Charge them that are rich in this world, that they be not highminded, nor trust in uncertain riches, but in the living God, who giveth us richly all things to enjoy;
1 Timothy 6:17
The Bible contains no specific command to avoid gambling, and if you interpret the opening passage with the batshit-nutty-of-the-highest-order-reading of scripture (primarily Leviticus) adopted by the Westboro Baptists1, than it could perhaps decree that betting on the next pope2 is a good thing.
That aside, I’ve seen more than one parish priest3 at a country race meeting to feel comfortable enough to take Cardinal Luis Tagle at $51 (now into $26) and Cardinal Christoph Schonborn ($29)4 to be the next person to fill the Chair of Peter.
And Jesus went into the temple of God, and cast out all them that sold and bought in the temple, and overthrew the tables of the moneychangers, and the seats of them that sold doves,and said unto them, It is written, My house shall be called the house of prayer; but ye have made it a den of thieves.
First up, holy power saw of Jesus, who saw this coming – the first pope to resign since Pope Gregory XII in 1415. At least Gregory had the whole Avignon/Western Schism thing to lean on.
What makes this worth celebrating, outside the obvious schadenfraude for every smug atheist with a Facebook account (and that Benedict more or less spent the past few years shitting the bed on the church’s sexual abuse scandal) is that the papacy, for the next few weeks at least, becomes a ‘sport’.
There is a lot of early buzz in today’s papers about the possibility that the next pope may come from Africa. Today’s Herald Sun nominated Cardinal Peter Turkson of Ghana as ‘the favourite’ ($3.50). One thing the media will lose their collective shit over where he to be elected is the erroneous claim ‘First Black Pope’5. That aside, the Vatican would clearly hope that the event of a black pope will distract the world’s attention from his stance on condoms in AIDS-stricken Africa and the fact that he may be anti-Muslim (Google “Turkson + anti-muslim”).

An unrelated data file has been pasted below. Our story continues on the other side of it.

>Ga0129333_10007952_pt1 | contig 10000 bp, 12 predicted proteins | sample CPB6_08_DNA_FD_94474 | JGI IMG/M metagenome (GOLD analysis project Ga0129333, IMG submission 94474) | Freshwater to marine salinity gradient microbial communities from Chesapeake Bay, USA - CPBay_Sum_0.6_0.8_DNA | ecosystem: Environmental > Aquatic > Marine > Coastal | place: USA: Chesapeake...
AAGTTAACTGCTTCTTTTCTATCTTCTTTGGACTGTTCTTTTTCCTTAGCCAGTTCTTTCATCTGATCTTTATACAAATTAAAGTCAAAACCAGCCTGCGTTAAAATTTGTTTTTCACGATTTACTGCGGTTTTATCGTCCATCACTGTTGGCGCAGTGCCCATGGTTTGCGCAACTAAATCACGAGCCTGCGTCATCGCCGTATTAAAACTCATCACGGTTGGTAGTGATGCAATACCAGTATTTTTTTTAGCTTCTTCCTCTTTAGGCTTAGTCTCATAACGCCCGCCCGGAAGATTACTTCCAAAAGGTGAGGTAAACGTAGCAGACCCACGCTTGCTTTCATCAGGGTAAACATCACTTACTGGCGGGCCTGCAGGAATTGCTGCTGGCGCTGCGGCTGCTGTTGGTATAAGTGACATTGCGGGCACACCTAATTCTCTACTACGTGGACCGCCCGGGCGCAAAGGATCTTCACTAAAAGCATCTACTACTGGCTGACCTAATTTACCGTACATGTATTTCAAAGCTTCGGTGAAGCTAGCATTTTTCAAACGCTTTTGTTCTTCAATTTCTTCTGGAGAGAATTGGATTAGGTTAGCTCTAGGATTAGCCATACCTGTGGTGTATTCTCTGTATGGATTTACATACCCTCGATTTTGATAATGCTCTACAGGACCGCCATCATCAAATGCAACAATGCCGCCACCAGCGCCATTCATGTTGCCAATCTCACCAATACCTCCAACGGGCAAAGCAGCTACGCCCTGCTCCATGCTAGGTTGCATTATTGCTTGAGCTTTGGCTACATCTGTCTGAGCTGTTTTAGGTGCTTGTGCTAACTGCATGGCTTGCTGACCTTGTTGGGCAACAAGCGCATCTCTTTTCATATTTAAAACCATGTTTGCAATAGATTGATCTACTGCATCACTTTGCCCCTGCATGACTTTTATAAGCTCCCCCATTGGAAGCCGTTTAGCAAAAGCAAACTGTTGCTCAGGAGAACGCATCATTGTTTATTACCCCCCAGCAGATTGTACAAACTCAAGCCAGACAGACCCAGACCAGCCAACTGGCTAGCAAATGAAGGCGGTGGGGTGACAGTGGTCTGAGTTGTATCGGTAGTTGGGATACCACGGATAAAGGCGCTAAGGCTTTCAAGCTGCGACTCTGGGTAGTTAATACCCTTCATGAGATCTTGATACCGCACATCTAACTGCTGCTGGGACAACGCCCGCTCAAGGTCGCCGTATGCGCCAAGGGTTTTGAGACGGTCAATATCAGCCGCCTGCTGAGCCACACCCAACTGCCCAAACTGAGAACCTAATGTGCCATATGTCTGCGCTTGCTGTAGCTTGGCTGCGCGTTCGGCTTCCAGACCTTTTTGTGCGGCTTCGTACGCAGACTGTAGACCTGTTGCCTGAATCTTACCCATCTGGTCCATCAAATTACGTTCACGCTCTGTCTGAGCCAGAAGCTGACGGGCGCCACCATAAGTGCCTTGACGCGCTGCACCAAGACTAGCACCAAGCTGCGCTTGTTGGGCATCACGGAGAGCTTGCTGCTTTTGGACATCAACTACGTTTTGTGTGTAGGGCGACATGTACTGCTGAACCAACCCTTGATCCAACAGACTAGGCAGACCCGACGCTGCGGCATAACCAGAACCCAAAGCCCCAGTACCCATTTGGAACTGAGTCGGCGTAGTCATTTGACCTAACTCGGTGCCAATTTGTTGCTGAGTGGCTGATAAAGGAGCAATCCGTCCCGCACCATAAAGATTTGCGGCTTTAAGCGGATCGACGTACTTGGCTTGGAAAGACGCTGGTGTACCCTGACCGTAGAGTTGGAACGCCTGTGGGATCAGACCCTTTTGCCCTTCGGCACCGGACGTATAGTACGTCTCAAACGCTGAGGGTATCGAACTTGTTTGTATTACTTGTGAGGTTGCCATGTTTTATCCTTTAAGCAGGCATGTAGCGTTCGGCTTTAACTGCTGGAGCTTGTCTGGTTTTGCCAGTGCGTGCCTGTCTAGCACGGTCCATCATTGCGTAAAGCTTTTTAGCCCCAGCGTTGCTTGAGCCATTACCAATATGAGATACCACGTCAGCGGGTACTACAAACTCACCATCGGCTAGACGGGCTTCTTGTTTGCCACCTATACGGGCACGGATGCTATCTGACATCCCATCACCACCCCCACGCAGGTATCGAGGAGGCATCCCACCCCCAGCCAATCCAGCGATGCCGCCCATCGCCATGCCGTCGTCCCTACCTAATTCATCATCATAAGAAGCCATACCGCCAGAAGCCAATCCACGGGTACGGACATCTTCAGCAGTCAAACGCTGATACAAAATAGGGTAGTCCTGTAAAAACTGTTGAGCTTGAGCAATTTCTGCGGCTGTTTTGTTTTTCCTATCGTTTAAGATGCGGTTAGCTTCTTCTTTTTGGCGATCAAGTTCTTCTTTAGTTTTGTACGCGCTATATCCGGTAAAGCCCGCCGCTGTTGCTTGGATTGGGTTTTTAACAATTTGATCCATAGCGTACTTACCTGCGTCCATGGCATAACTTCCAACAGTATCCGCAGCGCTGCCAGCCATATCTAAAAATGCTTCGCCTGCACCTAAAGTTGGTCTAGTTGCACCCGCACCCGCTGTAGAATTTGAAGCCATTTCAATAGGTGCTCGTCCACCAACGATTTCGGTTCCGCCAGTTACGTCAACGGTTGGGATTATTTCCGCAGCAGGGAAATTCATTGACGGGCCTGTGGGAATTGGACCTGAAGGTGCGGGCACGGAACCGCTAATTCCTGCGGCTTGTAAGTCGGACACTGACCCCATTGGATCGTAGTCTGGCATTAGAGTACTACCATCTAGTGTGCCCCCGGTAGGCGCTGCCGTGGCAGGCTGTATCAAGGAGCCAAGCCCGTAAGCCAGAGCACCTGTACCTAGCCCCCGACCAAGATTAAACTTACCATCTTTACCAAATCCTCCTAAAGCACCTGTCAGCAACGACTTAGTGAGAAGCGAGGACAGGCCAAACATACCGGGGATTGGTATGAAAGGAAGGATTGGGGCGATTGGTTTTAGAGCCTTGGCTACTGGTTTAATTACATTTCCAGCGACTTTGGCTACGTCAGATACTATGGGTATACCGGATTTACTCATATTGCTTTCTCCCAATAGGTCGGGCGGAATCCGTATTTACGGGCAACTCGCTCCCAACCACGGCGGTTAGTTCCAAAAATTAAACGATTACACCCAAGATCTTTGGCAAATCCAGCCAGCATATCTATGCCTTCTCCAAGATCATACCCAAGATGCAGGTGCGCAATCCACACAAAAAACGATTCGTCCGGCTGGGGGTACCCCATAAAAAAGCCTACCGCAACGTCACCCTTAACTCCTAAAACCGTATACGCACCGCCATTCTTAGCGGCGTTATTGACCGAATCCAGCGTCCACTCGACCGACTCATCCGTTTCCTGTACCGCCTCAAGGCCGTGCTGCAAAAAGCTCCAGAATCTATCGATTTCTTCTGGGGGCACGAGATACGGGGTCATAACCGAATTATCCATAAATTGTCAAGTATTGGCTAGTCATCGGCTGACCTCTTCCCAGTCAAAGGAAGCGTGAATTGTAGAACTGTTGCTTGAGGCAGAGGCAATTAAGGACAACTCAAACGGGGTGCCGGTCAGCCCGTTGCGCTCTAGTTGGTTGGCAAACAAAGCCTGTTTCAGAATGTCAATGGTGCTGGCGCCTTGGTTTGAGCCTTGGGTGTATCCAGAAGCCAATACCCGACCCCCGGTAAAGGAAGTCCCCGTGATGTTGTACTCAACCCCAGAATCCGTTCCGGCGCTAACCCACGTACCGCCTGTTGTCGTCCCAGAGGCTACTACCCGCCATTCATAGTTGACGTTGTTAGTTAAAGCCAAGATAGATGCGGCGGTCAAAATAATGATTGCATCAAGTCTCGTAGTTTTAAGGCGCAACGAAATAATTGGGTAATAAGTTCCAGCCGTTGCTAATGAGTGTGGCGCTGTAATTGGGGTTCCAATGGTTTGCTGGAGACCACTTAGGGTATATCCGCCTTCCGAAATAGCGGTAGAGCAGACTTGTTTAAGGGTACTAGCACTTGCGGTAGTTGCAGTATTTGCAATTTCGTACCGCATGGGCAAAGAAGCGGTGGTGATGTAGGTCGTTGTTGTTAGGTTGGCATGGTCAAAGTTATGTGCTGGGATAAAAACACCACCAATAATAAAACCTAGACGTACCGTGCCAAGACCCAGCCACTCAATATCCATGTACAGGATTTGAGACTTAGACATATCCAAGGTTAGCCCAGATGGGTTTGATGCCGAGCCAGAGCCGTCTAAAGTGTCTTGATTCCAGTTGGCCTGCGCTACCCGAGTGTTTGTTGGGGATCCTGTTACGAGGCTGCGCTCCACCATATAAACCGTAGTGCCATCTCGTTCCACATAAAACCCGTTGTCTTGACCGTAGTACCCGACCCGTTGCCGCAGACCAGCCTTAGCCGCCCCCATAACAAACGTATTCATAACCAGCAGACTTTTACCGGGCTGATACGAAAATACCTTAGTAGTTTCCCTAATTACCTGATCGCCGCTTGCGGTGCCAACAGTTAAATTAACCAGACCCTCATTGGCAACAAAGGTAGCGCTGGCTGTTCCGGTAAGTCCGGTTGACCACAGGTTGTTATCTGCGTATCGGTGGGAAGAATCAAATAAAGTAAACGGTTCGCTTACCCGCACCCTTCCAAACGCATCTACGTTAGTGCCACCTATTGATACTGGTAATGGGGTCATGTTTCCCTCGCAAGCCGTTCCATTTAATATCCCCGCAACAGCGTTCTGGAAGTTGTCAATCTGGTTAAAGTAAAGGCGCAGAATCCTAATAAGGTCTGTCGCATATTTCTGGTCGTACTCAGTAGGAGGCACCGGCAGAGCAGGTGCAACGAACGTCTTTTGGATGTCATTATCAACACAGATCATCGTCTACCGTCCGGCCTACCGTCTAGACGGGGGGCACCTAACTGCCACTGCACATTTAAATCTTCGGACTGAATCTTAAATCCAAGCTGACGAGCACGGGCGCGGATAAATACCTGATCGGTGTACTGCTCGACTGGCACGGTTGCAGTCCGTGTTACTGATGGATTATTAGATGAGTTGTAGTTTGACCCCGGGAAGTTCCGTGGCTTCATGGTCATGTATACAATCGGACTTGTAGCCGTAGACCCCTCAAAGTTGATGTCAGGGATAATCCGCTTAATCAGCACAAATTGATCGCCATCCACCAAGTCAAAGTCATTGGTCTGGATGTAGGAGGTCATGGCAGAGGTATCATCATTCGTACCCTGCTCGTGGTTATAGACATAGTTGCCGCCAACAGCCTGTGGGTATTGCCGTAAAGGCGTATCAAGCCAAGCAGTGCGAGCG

Next in the line of betting is Cardinal Marc Oulett from Canada ($4.50). He doesn’t want it6. That said he is from Canada and Canadians are predisposed to apologise. Given the number of apologies that need to be made on behalf of the Catholic Church, he may just be the right man for the job.
Cardinal Francis Arinze from Nigeria is at $5, but the man is 80-years old, and given Bendict XVI’s reasons for stepping down, the papal conclave really should be looking to go sub-65.
This should also rule out Cardinal Angelo Scola (71) – that and the fact that the church needs a ‘game changer’ – the Archbishop of Milan is not a game changer.
Cardinal Oscar Andres Rodrigues Maradiaga from Honduras is not without a chance ($10). He’s the leading candidate from Latin America which has the greatest share of the world’s Roman Catholics (41 per cent), although the area is no longer a growth market for the church, with this share having shrunk since 1970. If he doesn’t get the gig than Cardinal Claudio Hummes from Brazil ($26) certainly wont.
Next in the line of betting are my men – Tagle (pictured above) and Sconborn.
Cardinal Luis Tagle, the archbishop of Manilla is one of the youngest members of the College of Cardinals (55) and represents a growing market in Asia. He is also widely known as a charismatic cardinal and is on brief with his work with the needy and the poor. He ticks a lot of boxes.